“So my family’s Irish and so my dad knows a bunch of Irish shit that he brushed up on when we went to Ireland. So he told this joke to a lot of people in Ireland. And it’s:
An American walks into a bar in somewhere in Ireland and sits next to a really old guy drinking a beer. And the old guy’s like, “Did you see that wall on your way into town?” And the guy’s like, “Yeah.” And the old man’s like, “I built that wall with my own two hands. But do they call me O’Grady the Mason? Noooo.” Then he’s like, “Did you see those cabinets on your way into the bar?” And the guy’s like, “Yeah.” And the old man’s like, “I build those cabinets with me own two hands. But do they call me O’Grady the Carpenter? Noooo.” Then he says, “Did you see the iron gates on the way into town?” And the guy’s like, “Yeah.” And the old man’s like, “I built those gates with me own two hands. But do they call me O’Grady the Smith? Noooo. But you fuck one goat…”
The informant told me this joke in an Irish accent. He was excited when he remembered the joke, because it’s one of his favorites. I think he likes being part Irish (he said that his great-grandfather came here from Ireland), so this joke reminds him of his heritage. It also reminds him of his trip to Ireland last year, of which he has fond memories. Furthermore, the joke is a little dirty, so as a 23 year old, the informant understands and appreciates the more mature humor. I quote, “It’s fucking hilarious”. The informant learned the joke from his father, who learned it in an attempt to reconnect with his Irish heritage. Folklore can form powerful ties when it comes to heritage, ethnicity, and nationalism. Learning and understanding the jokes of a culture can make someone feel a closer connection with that culture, because humor is often culture-specific. Thus, both the informant and his father use this joke to feel more Irish.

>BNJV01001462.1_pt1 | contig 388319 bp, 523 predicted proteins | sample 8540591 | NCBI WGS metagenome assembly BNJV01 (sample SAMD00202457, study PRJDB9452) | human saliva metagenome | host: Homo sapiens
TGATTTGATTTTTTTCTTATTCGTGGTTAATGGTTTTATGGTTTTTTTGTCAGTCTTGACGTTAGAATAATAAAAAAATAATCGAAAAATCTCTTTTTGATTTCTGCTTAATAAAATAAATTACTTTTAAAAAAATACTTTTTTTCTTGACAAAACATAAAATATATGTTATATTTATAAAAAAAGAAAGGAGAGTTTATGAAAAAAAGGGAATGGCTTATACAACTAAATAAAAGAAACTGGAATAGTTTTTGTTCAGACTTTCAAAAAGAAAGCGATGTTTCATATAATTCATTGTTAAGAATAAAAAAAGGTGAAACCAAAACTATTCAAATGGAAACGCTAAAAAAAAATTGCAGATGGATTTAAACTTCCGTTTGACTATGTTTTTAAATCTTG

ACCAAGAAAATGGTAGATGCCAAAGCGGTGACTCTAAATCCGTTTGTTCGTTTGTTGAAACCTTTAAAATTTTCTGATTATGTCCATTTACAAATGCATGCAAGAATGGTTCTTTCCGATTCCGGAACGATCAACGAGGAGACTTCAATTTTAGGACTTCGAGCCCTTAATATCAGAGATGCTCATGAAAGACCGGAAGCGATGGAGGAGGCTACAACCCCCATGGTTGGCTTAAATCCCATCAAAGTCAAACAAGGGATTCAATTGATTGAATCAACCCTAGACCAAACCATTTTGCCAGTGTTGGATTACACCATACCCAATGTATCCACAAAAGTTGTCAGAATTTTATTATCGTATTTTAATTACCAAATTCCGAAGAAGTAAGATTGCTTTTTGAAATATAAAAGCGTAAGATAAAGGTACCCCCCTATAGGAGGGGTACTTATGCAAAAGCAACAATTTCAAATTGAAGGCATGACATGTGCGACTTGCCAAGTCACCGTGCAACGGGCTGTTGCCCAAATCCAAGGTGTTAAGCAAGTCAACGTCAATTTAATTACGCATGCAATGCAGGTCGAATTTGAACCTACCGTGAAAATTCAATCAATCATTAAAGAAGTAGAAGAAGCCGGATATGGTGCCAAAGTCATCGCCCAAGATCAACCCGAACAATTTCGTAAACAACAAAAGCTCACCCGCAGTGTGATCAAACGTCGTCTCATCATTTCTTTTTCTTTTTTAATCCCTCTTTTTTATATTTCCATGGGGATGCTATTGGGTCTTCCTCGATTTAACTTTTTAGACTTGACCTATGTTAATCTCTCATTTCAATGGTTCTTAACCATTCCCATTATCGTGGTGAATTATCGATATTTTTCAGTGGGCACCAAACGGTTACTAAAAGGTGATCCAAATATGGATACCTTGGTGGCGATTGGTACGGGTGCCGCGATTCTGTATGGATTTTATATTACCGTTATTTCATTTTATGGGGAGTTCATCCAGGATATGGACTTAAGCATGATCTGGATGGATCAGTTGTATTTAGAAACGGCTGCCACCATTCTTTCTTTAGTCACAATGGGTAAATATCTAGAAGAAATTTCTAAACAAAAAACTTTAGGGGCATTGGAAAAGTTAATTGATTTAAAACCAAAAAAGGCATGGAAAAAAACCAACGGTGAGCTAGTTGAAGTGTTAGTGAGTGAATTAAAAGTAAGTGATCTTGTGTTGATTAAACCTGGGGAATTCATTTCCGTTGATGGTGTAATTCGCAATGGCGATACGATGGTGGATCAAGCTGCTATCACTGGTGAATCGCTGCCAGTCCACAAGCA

I have met many people who are proud of their “Irish heritage”, even though they weren’t born in Ireland and may never have even been there. I think it’s more common when those people’s parents have also been proud of the link to Ireland, so they grew up hearing about their Irish heritage. So it makes sense that both the informant and his father feel this connection to Ireland and therefore love the joke. I found the joke funny, although I didn’t get it right away. I’m not Irish at all, so that could have something to do with it. The joke mentions various jobs that the Irish hold, including mason, carpenter, and smith. There jobs all involve manual labor and skilled hands. It reflects a big part of the economy in Ireland, as least before industrialization. The Irish would mainly work with their hands for money, because that’s what the culture and geographical constraints pushed them to. The joke also mentions a goat, because goats are common on Irish farms, and the people there interact with more often than here in LA for example. It’s funny that the old man had sex with a goat because it’s weird, which is half of why the joke is successful. The other half is because of the repetition of the pattern three times, a magic number in western culture. Overall, I think the joke is amusing.